There are early evenings when driving into Punta Gorda from the north can take your breath away.
As you reach the peak of the bridge spanning Charlotte Harbor, the bright red of the sun setting to your right illuminates the historic section of the approaching city. Beneath you, sailboats large and small cut patterns through the water like a skater on ice as joggers and and picnickers dot the park on the other side.
As you reach the bottom of the bridge, you begin to enter the heart of what Money magazine described as the second best area in the United States in which to live.
Welcome to Punta Gorda.
The only city in Charlotte County, Punta Gorda is about 100 miles south of Tampa on the Gulf Coast between Sarasota and Ft. Myers. The city originally was founded in 1887 on the idea that all the waterfront land would be public parks. That changed when homeowners eventually outvoted the man running the city and started a new destiny for the town by the harbor.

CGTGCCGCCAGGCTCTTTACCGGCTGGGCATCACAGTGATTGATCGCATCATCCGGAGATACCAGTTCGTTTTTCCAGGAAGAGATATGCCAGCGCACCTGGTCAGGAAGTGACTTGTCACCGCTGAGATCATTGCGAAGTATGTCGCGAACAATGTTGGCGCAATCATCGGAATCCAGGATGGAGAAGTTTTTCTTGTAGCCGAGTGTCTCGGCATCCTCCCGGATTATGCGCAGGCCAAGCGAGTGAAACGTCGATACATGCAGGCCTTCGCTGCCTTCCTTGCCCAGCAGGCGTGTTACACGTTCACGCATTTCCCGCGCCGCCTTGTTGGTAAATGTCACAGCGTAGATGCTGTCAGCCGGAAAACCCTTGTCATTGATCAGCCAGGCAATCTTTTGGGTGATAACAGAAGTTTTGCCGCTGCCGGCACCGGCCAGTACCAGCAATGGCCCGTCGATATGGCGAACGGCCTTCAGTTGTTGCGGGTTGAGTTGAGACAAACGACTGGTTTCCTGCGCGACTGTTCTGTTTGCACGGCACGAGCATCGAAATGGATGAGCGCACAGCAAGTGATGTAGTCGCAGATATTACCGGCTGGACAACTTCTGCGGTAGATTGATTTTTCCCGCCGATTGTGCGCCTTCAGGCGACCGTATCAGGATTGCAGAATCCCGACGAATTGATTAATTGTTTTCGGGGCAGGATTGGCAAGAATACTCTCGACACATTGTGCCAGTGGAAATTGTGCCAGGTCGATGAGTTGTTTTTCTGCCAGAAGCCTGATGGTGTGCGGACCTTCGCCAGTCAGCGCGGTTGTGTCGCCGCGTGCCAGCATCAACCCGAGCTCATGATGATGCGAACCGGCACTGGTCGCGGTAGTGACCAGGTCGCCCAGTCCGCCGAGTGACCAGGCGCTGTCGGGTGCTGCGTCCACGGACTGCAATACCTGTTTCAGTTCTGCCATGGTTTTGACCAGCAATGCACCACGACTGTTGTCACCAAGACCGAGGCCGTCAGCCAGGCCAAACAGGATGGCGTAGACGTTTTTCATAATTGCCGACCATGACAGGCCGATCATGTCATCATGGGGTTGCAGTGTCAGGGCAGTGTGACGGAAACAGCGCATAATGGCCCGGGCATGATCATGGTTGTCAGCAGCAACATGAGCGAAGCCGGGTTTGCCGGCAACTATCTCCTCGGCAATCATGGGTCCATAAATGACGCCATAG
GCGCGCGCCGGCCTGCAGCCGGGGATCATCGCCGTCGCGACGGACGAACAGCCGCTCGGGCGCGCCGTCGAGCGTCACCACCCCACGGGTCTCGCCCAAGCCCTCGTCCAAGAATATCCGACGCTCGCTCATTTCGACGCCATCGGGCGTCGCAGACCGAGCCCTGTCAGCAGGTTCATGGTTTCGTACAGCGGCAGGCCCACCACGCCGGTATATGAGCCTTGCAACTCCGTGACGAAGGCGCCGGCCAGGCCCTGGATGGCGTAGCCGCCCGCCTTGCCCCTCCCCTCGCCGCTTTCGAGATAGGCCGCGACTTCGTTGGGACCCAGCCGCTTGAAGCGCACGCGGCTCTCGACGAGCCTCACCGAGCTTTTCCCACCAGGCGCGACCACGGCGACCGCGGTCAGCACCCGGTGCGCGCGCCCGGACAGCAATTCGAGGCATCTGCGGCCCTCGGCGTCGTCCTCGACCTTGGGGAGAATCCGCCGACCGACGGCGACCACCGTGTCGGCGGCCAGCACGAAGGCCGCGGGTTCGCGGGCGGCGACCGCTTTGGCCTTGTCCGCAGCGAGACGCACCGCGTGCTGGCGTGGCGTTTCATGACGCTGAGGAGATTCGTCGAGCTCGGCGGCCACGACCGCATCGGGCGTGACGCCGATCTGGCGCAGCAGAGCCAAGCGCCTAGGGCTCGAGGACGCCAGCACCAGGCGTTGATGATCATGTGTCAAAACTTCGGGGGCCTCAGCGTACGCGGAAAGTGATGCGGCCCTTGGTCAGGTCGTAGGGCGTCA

The name Punta Gorda, which means "fat point" when translated from Spanish, was given to the city because a broad part of the land in Punta Gorda juts into Charlotte Harbor. The harbor itself is somewhat unique, as it is the point where the Peace River meets the ocean.
The city is bounded by the harbor on one side and by rural land on the other. That rural land is home to large tracts of citrus, cattle and swamp with ranchettes that produce meat and fruits. The rural land eventually meets up with the borders of North Fort Myers.
The city of Punta Gorda is a rich mix of cultures and age groups, as families, retirees and winter residents share neighborhoods. One of the hallmarks of Punta Gorda is its bountiful offering of clubs, organizations and civic groups.
Civic involvement spills over into city commission meetings, where the town is still small enough for folks to know the mayor on a first-name basis.
Article from the Charlotte Sun